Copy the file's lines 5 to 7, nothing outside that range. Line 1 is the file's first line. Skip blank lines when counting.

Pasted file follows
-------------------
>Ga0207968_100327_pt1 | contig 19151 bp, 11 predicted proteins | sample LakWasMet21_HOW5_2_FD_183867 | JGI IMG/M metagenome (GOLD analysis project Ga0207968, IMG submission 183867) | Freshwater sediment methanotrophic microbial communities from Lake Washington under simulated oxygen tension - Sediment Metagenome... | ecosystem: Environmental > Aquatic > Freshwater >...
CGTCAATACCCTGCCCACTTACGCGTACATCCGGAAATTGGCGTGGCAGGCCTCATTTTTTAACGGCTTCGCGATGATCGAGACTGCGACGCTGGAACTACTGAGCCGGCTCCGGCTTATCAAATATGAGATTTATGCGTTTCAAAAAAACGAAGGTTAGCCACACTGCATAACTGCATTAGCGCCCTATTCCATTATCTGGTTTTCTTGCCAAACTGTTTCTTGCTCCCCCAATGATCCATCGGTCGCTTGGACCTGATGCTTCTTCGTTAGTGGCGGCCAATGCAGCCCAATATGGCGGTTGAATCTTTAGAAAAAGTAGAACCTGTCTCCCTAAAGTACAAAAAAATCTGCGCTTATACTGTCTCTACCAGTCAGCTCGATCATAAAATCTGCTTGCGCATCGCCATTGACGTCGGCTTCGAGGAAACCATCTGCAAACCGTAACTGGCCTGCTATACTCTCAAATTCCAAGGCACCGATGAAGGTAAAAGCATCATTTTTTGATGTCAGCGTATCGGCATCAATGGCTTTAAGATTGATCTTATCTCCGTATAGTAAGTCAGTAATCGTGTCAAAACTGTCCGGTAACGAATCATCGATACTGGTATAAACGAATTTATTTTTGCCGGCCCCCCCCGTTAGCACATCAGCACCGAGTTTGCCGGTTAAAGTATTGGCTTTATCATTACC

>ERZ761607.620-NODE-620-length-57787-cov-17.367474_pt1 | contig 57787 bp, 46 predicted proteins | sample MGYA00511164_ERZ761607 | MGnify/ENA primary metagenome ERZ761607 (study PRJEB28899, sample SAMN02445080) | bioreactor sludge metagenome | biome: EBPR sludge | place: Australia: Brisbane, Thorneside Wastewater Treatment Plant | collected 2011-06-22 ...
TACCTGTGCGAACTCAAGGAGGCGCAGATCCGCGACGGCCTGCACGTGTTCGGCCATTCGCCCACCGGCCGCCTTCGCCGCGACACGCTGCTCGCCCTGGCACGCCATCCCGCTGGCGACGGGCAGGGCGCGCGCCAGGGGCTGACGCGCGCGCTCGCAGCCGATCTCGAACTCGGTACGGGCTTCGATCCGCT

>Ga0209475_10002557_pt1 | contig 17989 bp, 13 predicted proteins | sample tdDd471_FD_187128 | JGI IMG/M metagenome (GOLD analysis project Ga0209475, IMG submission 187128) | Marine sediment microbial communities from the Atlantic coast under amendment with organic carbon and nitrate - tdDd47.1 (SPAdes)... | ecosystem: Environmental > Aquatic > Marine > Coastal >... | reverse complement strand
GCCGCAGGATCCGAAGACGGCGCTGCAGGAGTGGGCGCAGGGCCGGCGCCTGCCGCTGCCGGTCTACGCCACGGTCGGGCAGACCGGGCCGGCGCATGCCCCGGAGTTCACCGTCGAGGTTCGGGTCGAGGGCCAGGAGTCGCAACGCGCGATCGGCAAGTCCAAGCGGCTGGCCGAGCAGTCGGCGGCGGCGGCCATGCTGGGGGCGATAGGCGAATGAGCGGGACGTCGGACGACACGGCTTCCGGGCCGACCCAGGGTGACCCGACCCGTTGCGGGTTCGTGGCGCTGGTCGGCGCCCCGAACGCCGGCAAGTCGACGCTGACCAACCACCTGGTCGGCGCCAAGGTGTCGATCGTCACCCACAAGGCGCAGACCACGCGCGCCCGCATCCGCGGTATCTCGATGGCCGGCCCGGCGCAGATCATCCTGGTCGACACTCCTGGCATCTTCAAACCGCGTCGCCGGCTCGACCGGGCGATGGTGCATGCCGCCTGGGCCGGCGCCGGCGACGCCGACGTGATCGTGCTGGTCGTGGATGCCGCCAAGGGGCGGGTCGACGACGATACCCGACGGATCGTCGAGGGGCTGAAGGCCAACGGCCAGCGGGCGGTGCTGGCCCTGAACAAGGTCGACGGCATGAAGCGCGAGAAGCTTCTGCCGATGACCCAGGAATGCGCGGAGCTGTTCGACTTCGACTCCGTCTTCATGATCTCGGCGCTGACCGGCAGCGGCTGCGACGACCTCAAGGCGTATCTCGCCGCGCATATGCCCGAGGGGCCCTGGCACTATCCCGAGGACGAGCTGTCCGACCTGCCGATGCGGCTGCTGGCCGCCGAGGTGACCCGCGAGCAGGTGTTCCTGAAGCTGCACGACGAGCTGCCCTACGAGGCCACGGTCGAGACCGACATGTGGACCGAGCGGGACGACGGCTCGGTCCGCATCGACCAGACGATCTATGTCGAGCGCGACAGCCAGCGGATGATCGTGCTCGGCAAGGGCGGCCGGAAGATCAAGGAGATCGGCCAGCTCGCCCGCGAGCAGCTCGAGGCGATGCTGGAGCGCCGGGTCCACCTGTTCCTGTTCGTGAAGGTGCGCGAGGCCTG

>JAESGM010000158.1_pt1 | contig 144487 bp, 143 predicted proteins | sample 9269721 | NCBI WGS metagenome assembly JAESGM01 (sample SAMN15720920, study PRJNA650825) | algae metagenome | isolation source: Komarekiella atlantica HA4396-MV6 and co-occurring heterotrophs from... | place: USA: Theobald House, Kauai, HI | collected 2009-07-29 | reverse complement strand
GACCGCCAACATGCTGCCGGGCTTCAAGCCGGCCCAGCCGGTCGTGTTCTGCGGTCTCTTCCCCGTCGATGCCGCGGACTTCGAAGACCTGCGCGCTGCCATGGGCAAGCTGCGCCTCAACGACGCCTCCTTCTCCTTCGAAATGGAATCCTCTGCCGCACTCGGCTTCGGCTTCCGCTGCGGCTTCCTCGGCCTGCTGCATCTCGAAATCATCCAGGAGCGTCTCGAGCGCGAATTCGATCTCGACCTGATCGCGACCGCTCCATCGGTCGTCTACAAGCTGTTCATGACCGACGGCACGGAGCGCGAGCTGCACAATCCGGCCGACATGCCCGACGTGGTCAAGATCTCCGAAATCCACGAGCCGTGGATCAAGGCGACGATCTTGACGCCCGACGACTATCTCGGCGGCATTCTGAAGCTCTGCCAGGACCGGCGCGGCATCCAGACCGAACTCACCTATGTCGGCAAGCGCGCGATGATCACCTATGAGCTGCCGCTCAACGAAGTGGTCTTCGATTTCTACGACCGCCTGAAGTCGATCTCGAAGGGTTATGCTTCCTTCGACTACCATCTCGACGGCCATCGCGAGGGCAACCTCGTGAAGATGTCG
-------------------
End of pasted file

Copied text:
>Ga0209475_10002557_pt1 | contig 17989 bp, 13 predicted proteins | sample tdDd471_FD_187128 | JGI IMG/M metagenome (GOLD analysis project Ga0209475, IMG submission 187128) | Marine sediment microbial communities from the Atlantic coast under amendment with organic carbon and nitrate - tdDd47.1 (SPAdes)... | ecosystem: Environmental > Aquatic > Marine > Coastal >... | reverse complement strand
GCCGCAGGATCCGAAGACGGCGCTGCAGGAGTGGGCGCAGGGCCGGCGCCTGCCGCTGCCGGTCTACGCCACGGTCGGGCAGACCGGGCCGGCGCATGCCCCGGAGTTCACCGTCGAGGTTCGGGTCGAGGGCCAGGAGTCGCAACGCGCGATCGGCAAGTCCAAGCGGCTGGCCGAGCAGTCGGCGGCGGCGGCCATGCTGGGGGCGATAGGCGAATGAGCGGGACGTCGGACGACACGGCTTCCGGGCCGACCCAGGGTGACCCGACCCGTTGCGGGTTCGTGGCGCTGGTCGGCGCCCCGAACGCCGGCAAGTCGACGCTGACCAACCACCTGGTCGGCGCCAAGGTGTCGATCGTCACCCACAAGGCGCAGACCACGCGCGCCCGCATCCGCGGTATCTCGATGGCCGGCCCGGCGCAGATCATCCTGGTCGACACTCCTGGCATCTTCAAACCGCGTCGCCGGCTCGACCGGGCGATGGTGCATGCCGCCTGGGCCGGCGCCGGCGACGCCGACGTGATCGTGCTGGTCGTGGATGCCGCCAAGGGGCGGGTCGACGACGATACCCGACGGATCGTCGAGGGGCTGAAGGCCAACGGCCAGCGGGCGGTGCTGGCCCTGAACAAGGTCGACGGCATGAAGCGCGAGAAGCTTCTGCCGATGACCCAGGAATGCGCGGAGCTGTTCGACTTCGACTCCGTCTTCATGATCTCGGCGCTGACCGGCAGCGGCTGCGACGACCTCAAGGCGTATCTCGCCGCGCATATGCCCGAGGGGCCCTGGCACTATCCCGAGGACGAGCTGTCCGACCTGCCGATGCGGCTGCTGGCCGCCGAGGTGACCCGCGAGCAGGTGTTCCTGAAGCTGCACGACGAGCTGCCCTACGAGGCCACGGTCGAGACCGACATGTGGACCGAGCGGGACGACGGCTCGGTCCGCATCGACCAGACGATCTATGTCGAGCGCGACAGCCAGCGGATGATCGTGCTCGGCAAGGGCGGCCGGAAGATCAAGGAGATCGGCCAGCTCGCCCGCGAGCAGCTCGAGGCGATGCTGGAGCGCCGGGTCCACCTGTTCCTGTTCGTGAAGGTGCGCGAGGCCTG

>JAESGM010000158.1_pt1 | contig 144487 bp, 143 predicted proteins | sample 9269721 | NCBI WGS metagenome assembly JAESGM01 (sample SAMN15720920, study PRJNA650825) | algae metagenome | isolation source: Komarekiella atlantica HA4396-MV6 and co-occurring heterotrophs from... | place: USA: Theobald House, Kauai, HI | collected 2009-07-29 | reverse complement strand